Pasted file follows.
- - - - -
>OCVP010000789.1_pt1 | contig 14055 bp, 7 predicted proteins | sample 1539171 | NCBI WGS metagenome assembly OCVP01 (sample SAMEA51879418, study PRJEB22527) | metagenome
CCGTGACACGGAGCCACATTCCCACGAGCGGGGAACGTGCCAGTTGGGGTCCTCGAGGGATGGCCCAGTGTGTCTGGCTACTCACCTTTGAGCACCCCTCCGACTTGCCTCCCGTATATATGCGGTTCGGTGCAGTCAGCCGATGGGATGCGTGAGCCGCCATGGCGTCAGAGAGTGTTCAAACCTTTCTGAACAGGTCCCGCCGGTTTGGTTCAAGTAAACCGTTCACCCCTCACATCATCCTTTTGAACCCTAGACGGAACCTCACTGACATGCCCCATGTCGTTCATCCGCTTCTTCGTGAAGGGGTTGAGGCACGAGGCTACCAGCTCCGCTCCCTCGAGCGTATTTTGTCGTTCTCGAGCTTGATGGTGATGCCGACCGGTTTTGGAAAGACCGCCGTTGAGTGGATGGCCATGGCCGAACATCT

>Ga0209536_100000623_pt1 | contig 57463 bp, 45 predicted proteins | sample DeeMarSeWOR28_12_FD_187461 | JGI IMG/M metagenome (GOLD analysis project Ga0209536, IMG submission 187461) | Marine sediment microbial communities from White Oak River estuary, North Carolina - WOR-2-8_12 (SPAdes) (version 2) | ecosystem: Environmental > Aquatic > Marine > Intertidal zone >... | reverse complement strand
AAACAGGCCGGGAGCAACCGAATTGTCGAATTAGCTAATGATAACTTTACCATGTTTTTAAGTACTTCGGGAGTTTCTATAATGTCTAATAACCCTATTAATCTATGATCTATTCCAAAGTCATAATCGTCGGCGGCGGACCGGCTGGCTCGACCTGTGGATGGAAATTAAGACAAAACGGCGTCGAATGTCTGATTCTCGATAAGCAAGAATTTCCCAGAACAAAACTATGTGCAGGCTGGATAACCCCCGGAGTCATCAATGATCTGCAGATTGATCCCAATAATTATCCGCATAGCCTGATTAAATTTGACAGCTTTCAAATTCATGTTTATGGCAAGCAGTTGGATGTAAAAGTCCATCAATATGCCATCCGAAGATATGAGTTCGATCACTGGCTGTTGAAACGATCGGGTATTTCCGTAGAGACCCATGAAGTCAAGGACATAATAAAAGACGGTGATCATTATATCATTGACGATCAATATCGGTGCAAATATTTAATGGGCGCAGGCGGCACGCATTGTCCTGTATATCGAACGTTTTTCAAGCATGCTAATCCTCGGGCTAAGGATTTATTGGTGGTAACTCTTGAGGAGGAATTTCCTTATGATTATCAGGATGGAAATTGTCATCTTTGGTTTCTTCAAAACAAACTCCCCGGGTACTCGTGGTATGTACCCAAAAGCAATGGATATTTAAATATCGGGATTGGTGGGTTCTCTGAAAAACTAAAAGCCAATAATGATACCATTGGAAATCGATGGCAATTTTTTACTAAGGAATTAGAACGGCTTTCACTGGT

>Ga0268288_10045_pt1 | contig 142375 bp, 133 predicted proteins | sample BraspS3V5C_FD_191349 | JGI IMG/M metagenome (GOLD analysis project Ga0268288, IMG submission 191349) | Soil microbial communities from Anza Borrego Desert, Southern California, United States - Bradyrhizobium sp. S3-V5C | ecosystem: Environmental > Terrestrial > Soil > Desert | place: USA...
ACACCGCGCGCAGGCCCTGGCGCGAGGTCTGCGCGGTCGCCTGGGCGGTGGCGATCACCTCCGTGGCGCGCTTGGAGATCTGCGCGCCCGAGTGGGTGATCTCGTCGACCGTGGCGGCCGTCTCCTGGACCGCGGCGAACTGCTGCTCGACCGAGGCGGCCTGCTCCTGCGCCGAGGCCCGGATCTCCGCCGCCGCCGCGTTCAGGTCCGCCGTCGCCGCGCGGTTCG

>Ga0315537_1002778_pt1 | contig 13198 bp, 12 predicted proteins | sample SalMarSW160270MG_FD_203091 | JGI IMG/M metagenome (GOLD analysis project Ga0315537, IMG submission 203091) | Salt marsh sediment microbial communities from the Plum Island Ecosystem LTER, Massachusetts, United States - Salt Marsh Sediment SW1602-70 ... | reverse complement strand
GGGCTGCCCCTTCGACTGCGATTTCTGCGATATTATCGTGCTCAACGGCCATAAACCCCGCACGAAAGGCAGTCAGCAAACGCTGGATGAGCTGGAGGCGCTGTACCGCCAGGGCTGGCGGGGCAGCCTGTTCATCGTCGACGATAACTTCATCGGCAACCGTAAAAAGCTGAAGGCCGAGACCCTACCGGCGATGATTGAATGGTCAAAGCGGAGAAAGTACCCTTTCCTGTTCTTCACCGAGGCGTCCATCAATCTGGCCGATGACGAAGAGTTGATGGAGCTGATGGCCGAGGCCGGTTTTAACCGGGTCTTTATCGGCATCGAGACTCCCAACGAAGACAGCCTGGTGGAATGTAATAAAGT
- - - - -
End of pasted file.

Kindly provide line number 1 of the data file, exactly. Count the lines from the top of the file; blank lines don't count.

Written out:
>OCVP010000789.1_pt1 | contig 14055 bp, 7 predicted proteins | sample 1539171 | NCBI WGS metagenome assembly OCVP01 (sample SAMEA51879418, study PRJEB22527) | metagenome